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  1. #1
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    An applied RF system

    Hi all,

    Please look at the attached block diagram first.

    I'm generating a sinusoidal RF wave using ZX95-2536C-S+ with a ramp function applied to tuning input. Hence a sinusoidal wave having a sweeping frequency is supposed to be generated.

    Then I split the generated wave using ZX10-2-42-S+ splitter. The two splitted waves are then applied to a mixer (ZX05-43MH-S+). Then after LPF, I observe the output.

    I got a sinusoidal wave with a frequency of 5.52Hz and 550mV amplitude.

    Then I put a 3dB attenuator (VAT-3+) on one of the inputs of the mixer. Hence I'm attenuating one of the inputs of the mixer. And I expect a sinusoidal wave as the output of the mixer with again around 5.52Hz frequency with a decreased amplitude. However I got a sinusoidal with 884mV amplitude and 11.34Hz frequency. Why, do you have any idea?

    Cheers,

    •   Alt8th November 2013, 15:09

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  2. #2
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    Re: An applied RF system

    It sounds like the addition of your attenuator has changed the mixer diodes into full wave rectifier. Are you shorting out some DC path? - try putting a capacitor in series with it.

    Frank



    •   Alt8th November 2013, 17:47

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    Re: An applied RF system

    Thanks a lot.



    •   Alt21st November 2013, 14:43

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    Re: An applied RF system

    you are getting spurious outputs. since you are applying identical RF signals (same amplitude and phase) to two ports of the mixer you should be getting a constant DC output voltage (assuming the rf levels are high enough to drive the mixer diodes). Try putting a time delay in one of the paths, like 10 feet of coaxial cable, sweep the oscillator, and THEN tell us what u see.



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    Re: An applied RF system

    I do not know the purpose of your circuit. If you feed mixer LO and RF ports with equal signal frequency and power as shown, then a balanced mixer operates as a multiplier (others say a correlator). Then the IF output will contain the DC component proportional to input power, and harmonics of the input signal .You did not specify the LPF.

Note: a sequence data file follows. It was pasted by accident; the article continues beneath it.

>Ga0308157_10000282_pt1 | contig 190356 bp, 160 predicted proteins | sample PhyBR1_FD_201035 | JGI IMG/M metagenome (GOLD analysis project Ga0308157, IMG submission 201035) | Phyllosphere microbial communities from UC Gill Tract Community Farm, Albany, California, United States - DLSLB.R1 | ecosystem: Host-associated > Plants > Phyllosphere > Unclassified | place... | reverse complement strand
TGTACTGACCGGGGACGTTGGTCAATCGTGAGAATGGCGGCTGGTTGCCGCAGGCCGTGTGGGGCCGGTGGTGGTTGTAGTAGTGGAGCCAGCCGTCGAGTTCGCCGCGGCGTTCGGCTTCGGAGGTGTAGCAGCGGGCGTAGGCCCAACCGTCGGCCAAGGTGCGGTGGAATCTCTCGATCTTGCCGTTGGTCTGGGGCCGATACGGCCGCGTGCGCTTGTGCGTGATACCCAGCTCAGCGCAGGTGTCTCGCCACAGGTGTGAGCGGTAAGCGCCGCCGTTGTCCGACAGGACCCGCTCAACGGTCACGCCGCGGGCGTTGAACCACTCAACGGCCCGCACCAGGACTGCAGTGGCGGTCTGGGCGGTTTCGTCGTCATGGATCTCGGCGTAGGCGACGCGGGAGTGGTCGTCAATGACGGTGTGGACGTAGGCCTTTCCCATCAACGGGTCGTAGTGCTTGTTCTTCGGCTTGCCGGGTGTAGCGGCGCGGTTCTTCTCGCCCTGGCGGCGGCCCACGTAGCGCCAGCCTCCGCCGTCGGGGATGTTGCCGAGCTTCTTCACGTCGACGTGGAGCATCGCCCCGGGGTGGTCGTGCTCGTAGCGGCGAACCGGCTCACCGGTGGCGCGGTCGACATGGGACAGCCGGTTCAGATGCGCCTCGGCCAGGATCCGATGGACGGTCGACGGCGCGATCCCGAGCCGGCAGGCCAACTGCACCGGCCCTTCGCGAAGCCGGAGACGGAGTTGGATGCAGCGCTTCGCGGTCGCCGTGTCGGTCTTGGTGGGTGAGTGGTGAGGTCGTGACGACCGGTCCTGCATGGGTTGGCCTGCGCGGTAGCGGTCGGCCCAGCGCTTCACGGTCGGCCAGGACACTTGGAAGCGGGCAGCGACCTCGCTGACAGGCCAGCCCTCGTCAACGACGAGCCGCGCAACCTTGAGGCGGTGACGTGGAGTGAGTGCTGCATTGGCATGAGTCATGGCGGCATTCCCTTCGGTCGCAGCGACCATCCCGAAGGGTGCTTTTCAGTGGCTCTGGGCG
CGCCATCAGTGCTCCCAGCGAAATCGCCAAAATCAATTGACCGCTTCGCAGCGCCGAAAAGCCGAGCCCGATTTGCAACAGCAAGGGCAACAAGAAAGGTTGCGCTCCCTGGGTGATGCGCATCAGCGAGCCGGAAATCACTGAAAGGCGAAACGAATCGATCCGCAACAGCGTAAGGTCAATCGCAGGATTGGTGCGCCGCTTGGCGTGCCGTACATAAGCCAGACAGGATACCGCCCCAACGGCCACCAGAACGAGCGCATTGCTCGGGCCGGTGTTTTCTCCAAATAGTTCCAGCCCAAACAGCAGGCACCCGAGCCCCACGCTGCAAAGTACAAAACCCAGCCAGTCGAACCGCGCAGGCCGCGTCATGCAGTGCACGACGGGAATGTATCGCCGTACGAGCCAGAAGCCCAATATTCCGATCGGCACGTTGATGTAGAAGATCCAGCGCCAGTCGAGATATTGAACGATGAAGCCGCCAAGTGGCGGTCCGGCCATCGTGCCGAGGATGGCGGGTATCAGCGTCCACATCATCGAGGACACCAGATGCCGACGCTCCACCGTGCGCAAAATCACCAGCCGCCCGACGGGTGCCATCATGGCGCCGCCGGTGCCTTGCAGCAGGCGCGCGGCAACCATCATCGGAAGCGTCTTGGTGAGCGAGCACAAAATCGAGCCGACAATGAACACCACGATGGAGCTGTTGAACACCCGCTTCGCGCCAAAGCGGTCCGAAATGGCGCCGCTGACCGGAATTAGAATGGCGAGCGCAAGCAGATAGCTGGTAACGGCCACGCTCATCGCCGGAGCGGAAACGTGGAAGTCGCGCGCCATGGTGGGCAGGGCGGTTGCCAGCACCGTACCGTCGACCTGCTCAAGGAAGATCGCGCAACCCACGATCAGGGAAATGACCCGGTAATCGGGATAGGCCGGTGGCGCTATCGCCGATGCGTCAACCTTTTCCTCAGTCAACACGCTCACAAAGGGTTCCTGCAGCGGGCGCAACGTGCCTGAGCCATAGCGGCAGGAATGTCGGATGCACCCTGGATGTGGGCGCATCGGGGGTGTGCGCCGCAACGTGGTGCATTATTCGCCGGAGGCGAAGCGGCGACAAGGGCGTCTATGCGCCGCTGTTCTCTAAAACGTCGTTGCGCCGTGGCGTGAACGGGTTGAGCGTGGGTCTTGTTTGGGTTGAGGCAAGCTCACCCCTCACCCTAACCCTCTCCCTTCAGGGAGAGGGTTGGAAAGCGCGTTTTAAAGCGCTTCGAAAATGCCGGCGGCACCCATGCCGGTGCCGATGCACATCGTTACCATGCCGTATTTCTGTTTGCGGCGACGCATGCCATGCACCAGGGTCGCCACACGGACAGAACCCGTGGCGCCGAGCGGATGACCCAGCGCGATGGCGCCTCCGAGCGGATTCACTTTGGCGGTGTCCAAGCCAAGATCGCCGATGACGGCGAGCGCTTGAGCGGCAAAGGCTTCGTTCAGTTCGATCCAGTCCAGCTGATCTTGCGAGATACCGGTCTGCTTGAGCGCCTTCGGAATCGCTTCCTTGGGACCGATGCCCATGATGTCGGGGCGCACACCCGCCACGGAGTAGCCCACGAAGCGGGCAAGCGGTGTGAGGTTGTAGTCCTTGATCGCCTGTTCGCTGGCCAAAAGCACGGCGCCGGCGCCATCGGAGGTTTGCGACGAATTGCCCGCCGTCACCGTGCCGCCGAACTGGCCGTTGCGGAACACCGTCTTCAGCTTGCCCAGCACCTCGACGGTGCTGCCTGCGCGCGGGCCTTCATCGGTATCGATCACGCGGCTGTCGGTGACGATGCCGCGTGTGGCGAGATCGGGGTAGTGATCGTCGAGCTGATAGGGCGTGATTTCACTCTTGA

With one input attenuated by 3 dB, the DC output will drop a bit. DC coupling at any port can cause mixer imbalance, so make sure you have capacitor coupling at mixer ports.

    - - - Updated - - -

    By replacing the 3 dB attenuator with a variable phase shifter, you can adjust 90 degrees phase shift, then the RF carrier will be rejected and at mixer IF output you will get the phase noise of the VCO nicely plotted over frequency.



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    Re: An applied RF system

    What is the frequency of your sweep function ? Since you are sweeping the freq, how do you get a fixed 5.52Ghz at the output ?
    I assume you mean 'GHz' everywhere.....

    Lastly, I observed that your mixer has a max isolation figure at the 2.76 - 2.92Ghz range



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    Re: An applied RF system

    Let me add a comment although the topic is one year old. Do you know how FMCW radars measure the range? When a (linearly modulated, i.e. with a ramp)FMCW waveform is mixed with its delayed version, a single frequency component occurs at the output according to the amount of delay. Think about your setup in terms of signal paths/delays. At the first experiment nothing look causing delay but there may still delay difference between the paths.
    When you add a attenuator, note that you also put delay into the path. The frequency at the mixer output depends on the frequency of the ramp function strictly. If you lower the frequency of your ramp function, the output frequency lowers.



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